More information on record linkage and how to update how your records are used

 

 

 

Who will carry out the research? Researchers at 
Whose records are being used? The Children of the 90s young adults
Which records are being used?

 

The project start date:  

Remember: you need to let us know by the given date if you don’t want your records used in this way. If you’d like to opt-out of a specific project please email alspac-linkage@bristol.ac.uk (quoting the project title).

More information on record linkage and how to update how your records are used 

 

Ongoing projects

Neuro-developmental outcome after anaesthesia in early childhood 

All the commonly used drugs that produce general anaesthesia have been shown to increase brain cell death in young laboratory animals and lead to abnormal function later on. Mounting concern about the potentially toxic effects of anaesthetic drugs on the young brain has led to 76 studies since 1990 which have attempted to measure the brain development and functioning of humans who were given general anaesthetics for surgery or procedures in early childhood. Aspects of brain development which have been examined include measures of intelligence, movement and co-ordination, behaviour, language and speech, literacy and numeracy. Other measures have included academic achievement in school and diagnoses of learning disability, autism and attention deficit hyperactivity disorder (ADHD).

Unfortunately, these human studies are frequently limited quality, with: too few children (on average 130 cases), no method to account for other causes of adverse brain development which could bias the results, no information on the duration and type of general anaesthetic drugs given and not specifically designed to assess children's brain development. Their results are conflicting and somewhat difficult to interpret. At present, it remains uncertain whether anaesthetic drugs are harming young children’s brains. The definitive results of a single clinical trial specifically designed to address this important question are not due for several years. In the meantime, the number of published review articles, commentaries, consensus statements and statements by regulatory bodies continues to grow. The United States Food and Drug Association urges careful consideration of the risks and benefits of a general anaesthetic in young children and pregnant women undergoing anaesthesia which may last longer than three hours or require multiple procedures.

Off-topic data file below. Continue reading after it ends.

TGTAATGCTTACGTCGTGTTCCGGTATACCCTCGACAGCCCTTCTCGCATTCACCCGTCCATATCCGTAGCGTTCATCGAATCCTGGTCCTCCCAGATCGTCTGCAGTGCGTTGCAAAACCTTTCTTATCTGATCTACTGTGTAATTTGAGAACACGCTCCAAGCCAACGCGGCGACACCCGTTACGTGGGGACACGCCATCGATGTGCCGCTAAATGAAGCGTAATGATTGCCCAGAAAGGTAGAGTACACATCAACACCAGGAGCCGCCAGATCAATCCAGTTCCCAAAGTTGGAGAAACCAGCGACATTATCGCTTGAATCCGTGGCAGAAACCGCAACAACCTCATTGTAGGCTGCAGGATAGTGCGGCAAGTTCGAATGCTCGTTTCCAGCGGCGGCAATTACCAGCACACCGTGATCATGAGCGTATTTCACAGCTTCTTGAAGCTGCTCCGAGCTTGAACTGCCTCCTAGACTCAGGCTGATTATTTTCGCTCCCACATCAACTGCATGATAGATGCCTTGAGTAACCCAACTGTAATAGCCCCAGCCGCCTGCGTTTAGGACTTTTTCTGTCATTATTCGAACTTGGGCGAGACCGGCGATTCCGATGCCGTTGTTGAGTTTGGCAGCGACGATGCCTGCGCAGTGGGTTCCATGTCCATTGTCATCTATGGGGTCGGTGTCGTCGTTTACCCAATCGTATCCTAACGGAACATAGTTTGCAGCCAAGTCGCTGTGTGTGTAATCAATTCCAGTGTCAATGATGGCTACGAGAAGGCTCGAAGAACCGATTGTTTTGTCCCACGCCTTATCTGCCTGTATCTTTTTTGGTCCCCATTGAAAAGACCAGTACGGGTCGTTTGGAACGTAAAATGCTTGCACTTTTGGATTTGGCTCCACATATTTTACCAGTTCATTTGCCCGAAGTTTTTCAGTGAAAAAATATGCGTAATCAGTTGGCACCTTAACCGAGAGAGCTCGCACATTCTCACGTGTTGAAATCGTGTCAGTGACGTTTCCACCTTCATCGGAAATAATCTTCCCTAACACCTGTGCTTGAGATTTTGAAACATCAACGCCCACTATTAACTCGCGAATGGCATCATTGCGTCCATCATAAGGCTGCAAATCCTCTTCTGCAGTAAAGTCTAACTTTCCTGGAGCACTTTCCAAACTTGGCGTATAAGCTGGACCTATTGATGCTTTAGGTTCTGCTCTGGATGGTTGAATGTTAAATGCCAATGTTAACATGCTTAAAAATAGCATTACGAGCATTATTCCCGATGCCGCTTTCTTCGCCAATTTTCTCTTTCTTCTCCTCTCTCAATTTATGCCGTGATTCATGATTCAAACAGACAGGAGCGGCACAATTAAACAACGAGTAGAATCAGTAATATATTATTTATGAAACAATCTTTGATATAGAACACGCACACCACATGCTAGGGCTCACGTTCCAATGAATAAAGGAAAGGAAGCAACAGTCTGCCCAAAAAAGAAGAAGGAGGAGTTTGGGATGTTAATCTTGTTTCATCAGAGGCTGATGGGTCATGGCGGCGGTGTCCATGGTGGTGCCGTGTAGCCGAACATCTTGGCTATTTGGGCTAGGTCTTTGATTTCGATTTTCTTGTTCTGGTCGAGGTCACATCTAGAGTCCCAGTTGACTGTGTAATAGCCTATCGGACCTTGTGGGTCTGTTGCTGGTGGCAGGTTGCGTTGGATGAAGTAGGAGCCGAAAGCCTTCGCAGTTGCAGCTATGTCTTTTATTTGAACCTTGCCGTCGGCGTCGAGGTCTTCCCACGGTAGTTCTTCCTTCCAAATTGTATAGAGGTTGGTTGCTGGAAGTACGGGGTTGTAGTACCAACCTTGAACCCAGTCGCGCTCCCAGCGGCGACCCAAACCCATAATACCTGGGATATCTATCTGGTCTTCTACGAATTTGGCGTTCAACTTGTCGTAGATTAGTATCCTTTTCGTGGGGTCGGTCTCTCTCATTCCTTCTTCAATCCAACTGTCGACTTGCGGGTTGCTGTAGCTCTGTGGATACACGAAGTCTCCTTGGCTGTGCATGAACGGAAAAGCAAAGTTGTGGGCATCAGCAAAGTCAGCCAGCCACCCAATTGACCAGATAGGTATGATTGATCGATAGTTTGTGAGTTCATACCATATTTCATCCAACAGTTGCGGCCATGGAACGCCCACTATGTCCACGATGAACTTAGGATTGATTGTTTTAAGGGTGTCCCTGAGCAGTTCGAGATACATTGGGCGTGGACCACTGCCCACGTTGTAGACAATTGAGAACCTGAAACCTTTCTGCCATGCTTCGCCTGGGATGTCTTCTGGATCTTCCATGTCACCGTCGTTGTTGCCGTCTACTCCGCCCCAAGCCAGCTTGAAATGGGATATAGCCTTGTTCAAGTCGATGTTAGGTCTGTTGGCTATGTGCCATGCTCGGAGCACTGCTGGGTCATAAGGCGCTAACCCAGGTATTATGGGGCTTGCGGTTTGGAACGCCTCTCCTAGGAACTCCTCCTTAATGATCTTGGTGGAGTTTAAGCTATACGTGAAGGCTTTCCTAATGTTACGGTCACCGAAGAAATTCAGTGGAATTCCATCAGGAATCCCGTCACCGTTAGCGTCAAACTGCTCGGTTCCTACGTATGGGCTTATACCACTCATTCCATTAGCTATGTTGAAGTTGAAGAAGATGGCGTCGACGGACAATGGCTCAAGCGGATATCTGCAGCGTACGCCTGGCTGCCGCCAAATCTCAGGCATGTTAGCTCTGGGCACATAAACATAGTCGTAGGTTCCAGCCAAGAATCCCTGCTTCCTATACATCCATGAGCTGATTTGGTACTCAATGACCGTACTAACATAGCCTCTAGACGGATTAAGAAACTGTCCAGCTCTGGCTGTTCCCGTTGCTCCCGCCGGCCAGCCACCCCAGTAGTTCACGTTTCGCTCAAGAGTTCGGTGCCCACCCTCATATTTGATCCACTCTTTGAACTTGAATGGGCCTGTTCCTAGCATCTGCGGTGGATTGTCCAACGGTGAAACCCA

Our project will determine whether there is evidence of impaired long-term brain development in ALSPAC data, specifically those children who had general anaesthetics for surgery or procedures before the age of four. We anticipate that the detailed information recorded about these children and their parents, as well as the quality of assessment of their brain development throughout childhood and adolescence, will allow us to better investigate this important issue than previous human studies have been able to do. We also propose to collect new information from childrens' medical records in order to describe the types and duration of general anaesthetics which were given in the early 1990s for different surgeries or unpleasant procedures. This will help us to determine whether increased duration of anaesthesia is associated with additionally worse brain development, and will allow us to place the findings of the ALSPAC study in context with changes to paediatric anaesthetic practice in the last two decades, as well as enhancing the utility of the ALSPAC resource to future anaesthetic research.